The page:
Children Literature in English from Northeast
One of the best things children can be introduced to at young, impressionable ages is the habit of reading books and the world of literature. Good books, that too books that would help shape their thoughts, culture and attitudes in a manner that will help them in the long run. Getting to know about their own place, own region and cultural history becomes an important part of their days of growing up. Available literature here can and should play an important role.
India’s North East is a region rich in culture, diversity and traditions. It has grand stories to tell from its history and from its wide diversity, not only for the children belonging to the North East but also for children all over the world. There is no doubt abundant children’s literature in the North East available in regional languages. But how much can be said the same of literature in English, which can be accessed by children all over the region, the country or worldwide?
To name a few such writers from the North East, who have written for children in English, we find the following names:
Mitra Phukan– She is best known as the author of The Collector’s Wife, which was the first novel in English to be published by a North Eastern writer, and as a regular columnist at The Assam Tribune. Her book Mamani’s Adventures (1986) won her the UNICEF-CBT award for children’s writing.
Tara Goswami– Tara Goswami, an independant artist from India now based in Barcelona, wrote her debut book The Bogoli Phut Days: Pitki’s Adventures in Assam as part of her dissertation project and once it got published, it became quite popular because of its unique story telling design. This book narrates her childhood days spent in Assam. This book is a delightful introduction to Assam, its culture, geography and folklore.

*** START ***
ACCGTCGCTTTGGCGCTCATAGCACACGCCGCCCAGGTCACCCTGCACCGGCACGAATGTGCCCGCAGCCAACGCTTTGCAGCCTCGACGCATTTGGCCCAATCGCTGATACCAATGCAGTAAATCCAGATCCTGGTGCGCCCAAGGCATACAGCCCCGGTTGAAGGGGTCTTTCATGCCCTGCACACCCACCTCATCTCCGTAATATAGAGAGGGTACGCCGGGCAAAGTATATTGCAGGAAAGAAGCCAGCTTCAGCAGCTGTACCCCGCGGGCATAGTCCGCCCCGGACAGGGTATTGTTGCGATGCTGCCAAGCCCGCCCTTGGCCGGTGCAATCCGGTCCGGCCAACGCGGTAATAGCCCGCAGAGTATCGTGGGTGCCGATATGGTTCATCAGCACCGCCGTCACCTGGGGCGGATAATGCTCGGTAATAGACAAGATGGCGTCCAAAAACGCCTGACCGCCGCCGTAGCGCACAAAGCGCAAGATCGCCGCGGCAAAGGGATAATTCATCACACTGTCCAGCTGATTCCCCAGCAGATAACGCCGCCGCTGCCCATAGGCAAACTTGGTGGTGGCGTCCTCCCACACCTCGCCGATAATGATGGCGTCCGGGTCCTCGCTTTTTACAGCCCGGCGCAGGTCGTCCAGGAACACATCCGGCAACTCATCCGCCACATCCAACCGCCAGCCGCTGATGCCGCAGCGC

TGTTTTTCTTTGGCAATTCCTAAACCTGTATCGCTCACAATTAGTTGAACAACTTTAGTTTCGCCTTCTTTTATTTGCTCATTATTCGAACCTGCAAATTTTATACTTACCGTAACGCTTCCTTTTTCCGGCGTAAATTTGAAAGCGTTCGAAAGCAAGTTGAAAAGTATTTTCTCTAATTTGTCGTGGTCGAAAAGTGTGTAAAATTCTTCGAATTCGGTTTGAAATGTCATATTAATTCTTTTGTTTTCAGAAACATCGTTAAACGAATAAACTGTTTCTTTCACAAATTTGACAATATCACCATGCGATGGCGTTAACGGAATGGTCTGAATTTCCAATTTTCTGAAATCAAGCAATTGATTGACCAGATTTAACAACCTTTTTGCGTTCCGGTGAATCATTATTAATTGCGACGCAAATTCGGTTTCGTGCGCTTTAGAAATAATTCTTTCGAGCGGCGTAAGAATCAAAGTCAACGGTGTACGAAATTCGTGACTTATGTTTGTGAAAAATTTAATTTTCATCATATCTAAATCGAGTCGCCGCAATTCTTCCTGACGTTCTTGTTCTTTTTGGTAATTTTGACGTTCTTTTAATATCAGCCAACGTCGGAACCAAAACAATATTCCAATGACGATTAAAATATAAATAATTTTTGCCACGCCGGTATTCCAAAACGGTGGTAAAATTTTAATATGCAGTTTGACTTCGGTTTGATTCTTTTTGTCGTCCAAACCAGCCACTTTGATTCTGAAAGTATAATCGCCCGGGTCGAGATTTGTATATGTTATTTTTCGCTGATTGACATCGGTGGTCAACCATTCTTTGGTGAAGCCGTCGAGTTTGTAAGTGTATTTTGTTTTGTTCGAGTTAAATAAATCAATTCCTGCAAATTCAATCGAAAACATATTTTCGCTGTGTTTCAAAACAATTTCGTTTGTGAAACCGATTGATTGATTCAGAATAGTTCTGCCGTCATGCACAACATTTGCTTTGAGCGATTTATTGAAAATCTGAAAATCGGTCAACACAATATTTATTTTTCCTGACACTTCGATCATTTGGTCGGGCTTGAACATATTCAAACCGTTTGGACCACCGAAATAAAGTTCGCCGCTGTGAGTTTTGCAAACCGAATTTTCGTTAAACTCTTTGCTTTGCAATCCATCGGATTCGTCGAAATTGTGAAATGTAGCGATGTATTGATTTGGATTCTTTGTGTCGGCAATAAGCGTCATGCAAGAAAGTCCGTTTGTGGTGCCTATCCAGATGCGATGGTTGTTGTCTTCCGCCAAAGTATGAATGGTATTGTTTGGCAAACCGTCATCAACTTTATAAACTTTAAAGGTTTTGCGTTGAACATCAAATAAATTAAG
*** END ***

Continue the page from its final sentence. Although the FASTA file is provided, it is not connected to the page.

Though the number of original works in Children’s literature in English by North East writers is quite less, a considerable amount of efforts are being made to translate some of the most popular children’s literature of the region from local languages to English. The translation of Lakshminath Bezbaruah’s evergreen Burhi Aair Xadhu (Grandma’s Tales), a collection of tales that has been delighting both the young and the old alike for 100 years now, into English by Deepika Phukan was one such initiative.
In 2011, the Indira Gandhi National Centre for the Arts (IGNCA), New Delhi, in association with Anwesha, an NGO working to popularise children’s literature, undertook a project to translate children books of six languages of the Northeast. Five popular children’s books, reflecting the life and culture of the region, were selected from each of six languages — Assamese, Bodo, Manipuri, Khasi, Garo and Mizo. All the five books of a language were translated into the other five languages. Thus 180 books were published altogether under the project.
We are sure we missed quite a few number of names and there are quite a few who are working in the field of children literature. Children literature is a specialized job and some people have excelled in it and loved by generations of children alike. We salute all those who are working in this field tirelessly and with only one expected return, that is love.
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